Rocacorba Daily: Monday March 18

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In this morning’s Rocacorba Daily we bring you up to speed on last night’s truly epic Milan-San Remo, we share the results from a handful of other races over the weekend, we preview a couple of races that start today, and more. As ever, if you’ve got something you think we should include in the Rocacorba, please let us know: editor@cyclingtips.com.au.

Ciolek wins Milan-San Remo in horrendous conditions

Gerald Ciolek (MTN-Qhubeka) has won the 2013 Milan-San Remo in a race that was dramatically shortened due to horrendous weather. The German sprinter followed a move by Luca Paolini (Katusha) on the Poggio, the final climb of the day, before outsprinting race favourite Peter Sagan (Cannondale) and 2008 winner Fabian Cancellara (RadioShack-Leopard Trek) in the dash to the line.

A group of six riders formed with 3km to go and Ciolek rode the final section of the course to perfection, allowing others in that group, including race favourite Peter Sagan, to do most of the work. When Sagan wound up his final sprint he appeared to be already fatigued, leaving Ciolek able to pass the Slovak in the closing metres.

Peter Sagan (Cannondale), Gerald Ciolek (Mtn Qhubeka), and Fabian Cancellara (Team Radioshack Leopard) sprinting for the finish during an atrocious Milano-San Remo

Earlier the day heavy snow saw the climb and descent of the Passo del Turchino removed from the course, with riders being ferried across the unsafe section by team bus. The nearly-5km-long “Le Manie” climb was also removed with riders skipping the climb on their way along the coast.

Click here to see the full results from the 2013 Milan San-Remo and an extended write-up of the race. Photo gallery will be updated later today.

Cameron Meyer wins men’s Oceania Road Championships

Cameron Meyer (WA) has held on to a lengthy breakaway to secure the Elite Men’s Road title at the Oceania Championships in Canberra.

Under blue skies at Tidbinbilla, Meyer led from almost the start alongside a breakaway that slowly saw its number diminish from 14 to two over the challenging 153km course.

Fellow West Australian Damien Howson was with Meyer from start to finish, and crossed the line second to secure the U23 crown. Jack Anderson (QLD) recovered after dropping from the front midway through the race to finish second in the Elite category, while Neil van der Ploeg (VIC) rounded out the podium.

The riders were tested early with a trip along Paddys River Road heading towards Mount Stromlo, before circling back and entering the Tidbinbilla Nature Reserve to complete six laps of the loop section.

Cameron Meyer crossing the line to secure the 2013 Elite Men's Oceania Road Championship. Image CA's Facebook.

Click here to see full results from the 2013 Men’s Oceania Road Cycling World Championships. Click here to read a full race report at the Cycling Australia website.

Garfoot wins women’s Oceania Road Championships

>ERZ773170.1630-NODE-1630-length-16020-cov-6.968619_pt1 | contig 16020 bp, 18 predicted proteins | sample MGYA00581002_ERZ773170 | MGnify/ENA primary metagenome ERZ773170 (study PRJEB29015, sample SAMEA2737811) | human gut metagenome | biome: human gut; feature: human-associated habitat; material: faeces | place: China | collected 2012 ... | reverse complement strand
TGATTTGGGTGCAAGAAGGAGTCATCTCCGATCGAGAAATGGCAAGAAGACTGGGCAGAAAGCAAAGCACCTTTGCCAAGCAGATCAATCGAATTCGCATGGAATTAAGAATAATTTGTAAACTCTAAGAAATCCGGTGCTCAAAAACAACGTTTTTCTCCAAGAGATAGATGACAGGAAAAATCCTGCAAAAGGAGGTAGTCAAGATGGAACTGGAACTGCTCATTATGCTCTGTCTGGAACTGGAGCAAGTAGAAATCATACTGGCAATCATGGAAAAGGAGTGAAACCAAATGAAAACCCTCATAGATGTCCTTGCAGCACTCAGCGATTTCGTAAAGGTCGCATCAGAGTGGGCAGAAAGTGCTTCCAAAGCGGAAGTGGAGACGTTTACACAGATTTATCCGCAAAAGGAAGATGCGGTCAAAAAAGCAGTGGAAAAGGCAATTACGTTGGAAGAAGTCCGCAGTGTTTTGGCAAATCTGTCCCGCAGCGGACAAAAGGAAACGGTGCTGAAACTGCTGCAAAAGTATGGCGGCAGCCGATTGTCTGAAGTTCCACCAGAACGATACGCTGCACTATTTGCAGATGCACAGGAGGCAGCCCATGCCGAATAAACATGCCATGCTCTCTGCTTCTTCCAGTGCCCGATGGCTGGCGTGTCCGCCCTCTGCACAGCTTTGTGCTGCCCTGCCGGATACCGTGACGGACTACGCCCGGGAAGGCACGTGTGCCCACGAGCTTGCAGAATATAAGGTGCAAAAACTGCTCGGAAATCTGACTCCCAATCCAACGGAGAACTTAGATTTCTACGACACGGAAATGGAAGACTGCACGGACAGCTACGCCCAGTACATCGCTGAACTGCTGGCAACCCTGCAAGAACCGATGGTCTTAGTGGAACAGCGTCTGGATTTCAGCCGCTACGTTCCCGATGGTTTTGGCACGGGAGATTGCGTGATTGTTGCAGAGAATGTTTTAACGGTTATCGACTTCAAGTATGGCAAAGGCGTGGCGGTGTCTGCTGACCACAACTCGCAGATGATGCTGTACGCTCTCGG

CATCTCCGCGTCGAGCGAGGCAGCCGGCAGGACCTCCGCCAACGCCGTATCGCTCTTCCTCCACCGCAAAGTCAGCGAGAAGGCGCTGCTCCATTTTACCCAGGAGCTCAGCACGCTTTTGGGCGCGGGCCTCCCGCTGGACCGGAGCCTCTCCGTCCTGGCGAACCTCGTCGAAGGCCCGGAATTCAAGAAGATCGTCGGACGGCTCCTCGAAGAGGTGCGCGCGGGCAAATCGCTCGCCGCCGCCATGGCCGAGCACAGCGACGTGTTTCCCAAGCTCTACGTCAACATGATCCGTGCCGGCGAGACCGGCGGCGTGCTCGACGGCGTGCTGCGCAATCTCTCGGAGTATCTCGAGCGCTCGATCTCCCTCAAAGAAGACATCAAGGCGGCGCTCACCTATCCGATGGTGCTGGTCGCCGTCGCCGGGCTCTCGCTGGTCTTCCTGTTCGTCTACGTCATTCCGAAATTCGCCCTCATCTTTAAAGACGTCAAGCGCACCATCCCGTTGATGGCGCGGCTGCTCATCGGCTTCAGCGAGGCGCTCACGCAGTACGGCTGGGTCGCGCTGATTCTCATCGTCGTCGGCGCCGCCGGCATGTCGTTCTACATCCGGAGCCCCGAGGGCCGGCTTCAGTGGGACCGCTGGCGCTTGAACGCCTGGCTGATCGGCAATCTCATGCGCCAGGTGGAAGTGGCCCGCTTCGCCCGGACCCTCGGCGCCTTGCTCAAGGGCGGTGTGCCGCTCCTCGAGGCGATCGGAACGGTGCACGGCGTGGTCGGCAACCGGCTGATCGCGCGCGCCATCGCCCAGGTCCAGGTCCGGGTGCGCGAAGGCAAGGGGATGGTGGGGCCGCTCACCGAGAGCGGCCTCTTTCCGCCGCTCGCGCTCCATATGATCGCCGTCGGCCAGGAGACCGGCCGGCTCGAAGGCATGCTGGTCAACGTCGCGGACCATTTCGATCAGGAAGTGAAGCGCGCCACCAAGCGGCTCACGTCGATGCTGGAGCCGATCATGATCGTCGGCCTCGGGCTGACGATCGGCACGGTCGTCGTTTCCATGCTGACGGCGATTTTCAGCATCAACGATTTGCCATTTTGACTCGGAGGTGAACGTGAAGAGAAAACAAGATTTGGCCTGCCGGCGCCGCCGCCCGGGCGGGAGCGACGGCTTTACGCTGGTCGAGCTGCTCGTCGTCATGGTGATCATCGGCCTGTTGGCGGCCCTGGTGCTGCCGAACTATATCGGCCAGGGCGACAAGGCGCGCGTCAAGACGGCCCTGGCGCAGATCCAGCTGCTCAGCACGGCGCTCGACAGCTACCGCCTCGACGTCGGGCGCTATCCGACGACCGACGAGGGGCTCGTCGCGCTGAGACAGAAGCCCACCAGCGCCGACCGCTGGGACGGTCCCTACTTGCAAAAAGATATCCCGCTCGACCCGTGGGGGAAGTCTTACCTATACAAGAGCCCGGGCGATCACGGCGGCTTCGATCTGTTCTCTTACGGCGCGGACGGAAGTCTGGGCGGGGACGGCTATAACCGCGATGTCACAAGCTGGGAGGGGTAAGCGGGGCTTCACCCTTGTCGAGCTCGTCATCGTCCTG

Queensland’s Katrin Garfoot has seized victory in a sprint finish at the Oceania Road Cycling Championships in Canberra. After claiming fourth in Thursday’s Time Trial, Garfoot clinched the Elite Women’s road race crown over a difficult 102km course, while Amy Bradley (VIC) edged out 2009 national champion Carla Ryan (QLD) for second.

In sunny conditions the field battled its way through a testing course in the Tidbinbilla Nature Reserve. Starting from the Namadgi National Park Visitor Centre, 37 riders worked their way along smooth undulating roads in beautiful countryside.

The sprint finish from the Elite Women's Road Race on Saturday in Canberra. Photo via CA's Facebook.

After staying with the group up into the looped section of the course, Lucy Coldwell (VIC) broke and found herself with a 30-second lead at the top of the hill. The Victorian retained her lead for the ensuing seven loops, increasing the gap to more than a minute at one stage, but she was caught going into the final lap.

A bunch of six riders then headed for the finish line, led by Queenslanders Garfoot, Ryan and Ruth Corset (QLD), who powered home for a photo finish.

Click here to see the full results from the 2013 women’s Oceania Road Cycling World Championships. Click here to read the full race report on the Cycling Australia website.

Bronzini takes out Classica Citta di Padova

Giorgia Bronzini (Wiggle Honda Pro Cycling) has claimed her first win of the 2013 season, sprinting to victory at the Grand Prix Città di Padova in north-east Italy over the weekend. The Italian two-time world champion crossed the line several lengths clear of second place Trixi Worrack (Specialized-lululemon) and third place Marta Tagliaferro (Cipollini-Giordana).

1. Giorgia Bronzini (Wiggle Honda Pro Cycling) 2. Trixi Worrack (Specialized-lululemon) 3. Marta Tagliaferro (Cipollini-Giordana)

The 126km race was made up of a 26.8km opening loop, followed by eight laps of a 12.4km circuit to the east of the city of Padova. There were several attempts by riders to escape the peloton on the mostly flat course with one group — featuring Be Pink duo Alena Amialyusik and Noemi Cantele — managing to get 35 seconds clear on the penultimate lap.